- slide 1 of 3
HDMI the Home Theatre Winner
HDMI is a deeply entrenched in Consumer Electronics, and likely to grow even further in that market. Since in can do everything DVI can and more, and PC’s are increasingly integrated into the home (specifically home theatres) HDMI is also gaining popularity on the PC front. It also has plenty of bandwidth, and not just for 1080p HDTV and beyond. The largest PC monitors generally available, which run higher resolutions at higher refresh rates and higher bits per pixel, are currently comfortable with HDMI.
Existing HDMI specifications also detail a Type B connector which would offer twice the existing HDMI bandwidth (20.4 vs 10.2Gbit/s). It hasn’t been implemented, but would be physically incompatible with the current Type A. If you are going to change connectors any way, Dell has something they want you to look at. Actually, they think it’s worth changing to even if that was the last thing on your mind.
- slide 2 of 3
DisplayPort: Improvement or Inconvenience?
If only hardcore enthusiasts and graphics professionals are getting near HDMI Type A’s limitations; and if Type B is waiting in the wings: what is the point of DisplayPort? After all, it is only slightly faster than HDMI A. That depends on if you are making, or selling, computer equipment.
DisplayPort’s supporters, including chipset designers (AMD,Intel) and equipment manufacturers (Dell, HP, Lenovo, Apple, and so on), have at least one obvious reason to prefer it to HDMI. HDMI costs 10 grand a year, plus 4 cents a unit, in royalties. That may not sound like a lot, but why pay money they don’t have to?
DisplayPort is free. Manufacturers don’t have to fork over royalties. But if costs are passed on to consumers any way: isn’t this cost reduction good for us too? That depends on how big the cost reduction ends up being. Adding a port costs more than the licensing fee: it has to be designed in, parts need to be made or purchased, and manufacturing time is spent installing them. The relative newness of DisplayPort electronics, alone, makes them more expensive then HDMI parts. The consumer won’t see his 4 cents anytime soon.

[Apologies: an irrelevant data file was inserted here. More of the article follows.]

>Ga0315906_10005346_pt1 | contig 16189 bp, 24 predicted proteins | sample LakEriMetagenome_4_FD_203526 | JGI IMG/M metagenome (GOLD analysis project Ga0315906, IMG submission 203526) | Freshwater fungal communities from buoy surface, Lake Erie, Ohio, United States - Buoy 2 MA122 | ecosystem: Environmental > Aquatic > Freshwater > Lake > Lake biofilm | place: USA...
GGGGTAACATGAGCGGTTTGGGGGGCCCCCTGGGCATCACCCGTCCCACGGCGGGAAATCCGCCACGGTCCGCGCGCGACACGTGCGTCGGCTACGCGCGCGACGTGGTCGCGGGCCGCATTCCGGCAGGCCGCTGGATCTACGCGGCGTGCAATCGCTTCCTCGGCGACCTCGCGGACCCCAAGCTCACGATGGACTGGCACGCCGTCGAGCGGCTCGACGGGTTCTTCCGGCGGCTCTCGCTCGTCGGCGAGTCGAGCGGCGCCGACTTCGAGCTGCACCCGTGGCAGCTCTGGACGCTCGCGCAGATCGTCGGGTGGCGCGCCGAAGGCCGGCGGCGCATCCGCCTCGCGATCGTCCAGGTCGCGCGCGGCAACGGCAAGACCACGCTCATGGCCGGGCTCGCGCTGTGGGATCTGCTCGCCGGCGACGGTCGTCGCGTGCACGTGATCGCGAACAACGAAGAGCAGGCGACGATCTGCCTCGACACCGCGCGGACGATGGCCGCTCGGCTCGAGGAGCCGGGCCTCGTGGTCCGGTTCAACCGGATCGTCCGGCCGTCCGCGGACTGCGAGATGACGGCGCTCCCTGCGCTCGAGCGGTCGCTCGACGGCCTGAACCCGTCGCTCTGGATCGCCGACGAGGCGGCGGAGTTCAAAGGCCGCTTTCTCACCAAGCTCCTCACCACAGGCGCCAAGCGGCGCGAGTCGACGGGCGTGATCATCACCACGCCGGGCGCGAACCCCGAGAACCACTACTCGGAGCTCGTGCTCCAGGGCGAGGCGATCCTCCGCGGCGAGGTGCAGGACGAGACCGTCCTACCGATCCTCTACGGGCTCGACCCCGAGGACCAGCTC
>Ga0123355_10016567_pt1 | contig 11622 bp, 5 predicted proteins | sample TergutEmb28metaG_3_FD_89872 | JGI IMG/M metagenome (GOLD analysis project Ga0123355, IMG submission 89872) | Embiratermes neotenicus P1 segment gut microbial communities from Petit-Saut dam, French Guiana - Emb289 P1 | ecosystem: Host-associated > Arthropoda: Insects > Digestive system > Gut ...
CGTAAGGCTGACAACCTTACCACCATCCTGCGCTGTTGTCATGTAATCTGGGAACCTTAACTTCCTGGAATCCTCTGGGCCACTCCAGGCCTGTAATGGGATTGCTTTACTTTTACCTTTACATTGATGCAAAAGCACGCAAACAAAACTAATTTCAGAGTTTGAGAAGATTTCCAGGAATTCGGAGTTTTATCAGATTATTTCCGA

Why would these companies do something that increases their costs? Even if they pass the costs on to customers, won’t they sell fewer units and be less competitive? That is true, but, there is a big difference between cutting a check for royalties to another firm,and using resources you already have. It might be worth loosing a few sales if the alternative is getting rid of unused people, equipment, and space. Take into account the costs of severance, transactions, and selling into a down market; then having to pay to get everything back.
- slide 3 of 3
What’s in It for Me?
So DisplayPort might make economic sense for manufacturers, but what is in it for the buyer? DisplayPort would indeed seem like a pretty elaborate conspiracy to keep people at work in a bad economy if it didn’t have anything but a tiny bandwidth boost to offer. There are some features that have DisplayPort’s proponents very excited, however, and it is hard for a PC user not to develop at least mild interest. We look at them in the next article.
HDMI vs DisplayPort: Hard for Consumers to Get Excited about Manufacturers’ Royalty Savings
USB, eSATA, and FireWire are all getting makeovers on the storage side, and Dell wants you to use DisplayPort instead of DVI or HDMI. The latter’s Type-B connector could give it a huge boost though.